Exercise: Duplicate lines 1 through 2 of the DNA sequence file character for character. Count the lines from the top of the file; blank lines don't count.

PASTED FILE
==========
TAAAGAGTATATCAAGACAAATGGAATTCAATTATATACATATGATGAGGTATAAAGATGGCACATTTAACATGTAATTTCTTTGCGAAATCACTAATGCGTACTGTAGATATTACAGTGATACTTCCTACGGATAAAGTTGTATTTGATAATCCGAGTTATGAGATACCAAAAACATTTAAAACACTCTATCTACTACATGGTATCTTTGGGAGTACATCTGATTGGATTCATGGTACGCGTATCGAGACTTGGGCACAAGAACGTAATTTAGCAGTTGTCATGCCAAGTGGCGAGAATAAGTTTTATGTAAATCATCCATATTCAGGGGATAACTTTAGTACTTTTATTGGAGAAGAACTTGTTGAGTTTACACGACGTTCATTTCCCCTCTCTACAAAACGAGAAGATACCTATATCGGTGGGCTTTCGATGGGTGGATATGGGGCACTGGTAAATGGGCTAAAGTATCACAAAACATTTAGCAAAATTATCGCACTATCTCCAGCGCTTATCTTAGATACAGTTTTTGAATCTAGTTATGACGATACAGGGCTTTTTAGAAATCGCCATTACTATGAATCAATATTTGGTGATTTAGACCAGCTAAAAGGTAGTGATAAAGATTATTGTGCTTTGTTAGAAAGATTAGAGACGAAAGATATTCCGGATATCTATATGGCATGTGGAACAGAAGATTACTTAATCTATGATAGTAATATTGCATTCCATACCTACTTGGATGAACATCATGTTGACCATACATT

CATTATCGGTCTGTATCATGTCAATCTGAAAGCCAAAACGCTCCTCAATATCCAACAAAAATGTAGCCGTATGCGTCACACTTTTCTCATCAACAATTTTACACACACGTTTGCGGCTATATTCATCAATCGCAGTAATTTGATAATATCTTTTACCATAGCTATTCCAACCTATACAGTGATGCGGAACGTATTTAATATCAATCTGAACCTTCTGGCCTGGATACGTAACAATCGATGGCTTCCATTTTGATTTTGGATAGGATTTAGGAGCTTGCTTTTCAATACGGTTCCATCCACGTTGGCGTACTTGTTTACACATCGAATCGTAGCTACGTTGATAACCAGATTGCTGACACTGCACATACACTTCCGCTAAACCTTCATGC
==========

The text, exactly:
TAAAGAGTATATCAAGACAAATGGAATTCAATTATATACATATGATGAGGTATAAAGATGGCACATTTAACATGTAATTTCTTTGCGAAATCACTAATGCGTACTGTAGATATTACAGTGATACTTCCTACGGATAAAGTTGTATTTGATAATCCGAGTTATGAGATACCAAAAACATTTAAAACACTCTATCTACTACATGGTATCTTTGGGAGTACATCTGATTGGATTCATGGTACGCGTATCGAGACTTGGGCACAAGAACGTAATTTAGCAGTTGTCATGCCAAGTGGCGAGAATAAGTTTTATGTAAATCATCCATATTCAGGGGATAACTTTAGTACTTTTATTGGAGAAGAACTTGTTGAGTTTACACGACGTTCATTTCCCCTCTCTACAAAACGAGAAGATACCTATATCGGTGGGCTTTCGATGGGTGGATATGGGGCACTGGTAAATGGGCTAAAGTATCACAAAACATTTAGCAAAATTATCGCACTATCTCCAGCGCTTATCTTAGATACAGTTTTTGAATCTAGTTATGACGATACAGGGCTTTTTAGAAATCGCCATTACTATGAATCAATATTTGGTGATTTAGACCAGCTAAAAGGTAGTGATAAAGATTATTGTGCTTTGTTAGAAAGATTAGAGACGAAAGATATTCCGGATATCTATATGGCATGTGGAACAGAAGATTACTTAATCTATGATAGTAATATTGCATTCCATACCTACTTGGATGAACATCATGTTGACCATACATT

CATTATCGGTCTGTATCATGTCAATCTGAAAGCCAAAACGCTCCTCAATATCCAACAAAAATGTAGCCGTATGCGTCACACTTTTCTCATCAACAATTTTACACACACGTTTGCGGCTATATTCATCAATCGCAGTAATTTGATAATATCTTTTACCATAGCTATTCCAACCTATACAGTGATGCGGAACGTATTTAATATCAATCTGAACCTTCTGGCCTGGATACGTAACAATCGATGGCTTCCATTTTGATTTTGGATAGGATTTAGGAGCTTGCTTTTCAATACGGTTCCATCCACGTTGGCGTACTTGTTTACACATCGAATCGTAGCTACGTTGATAACCAGATTGCTGACACTGCACATACACTTCCGCTAAACCTTCATGC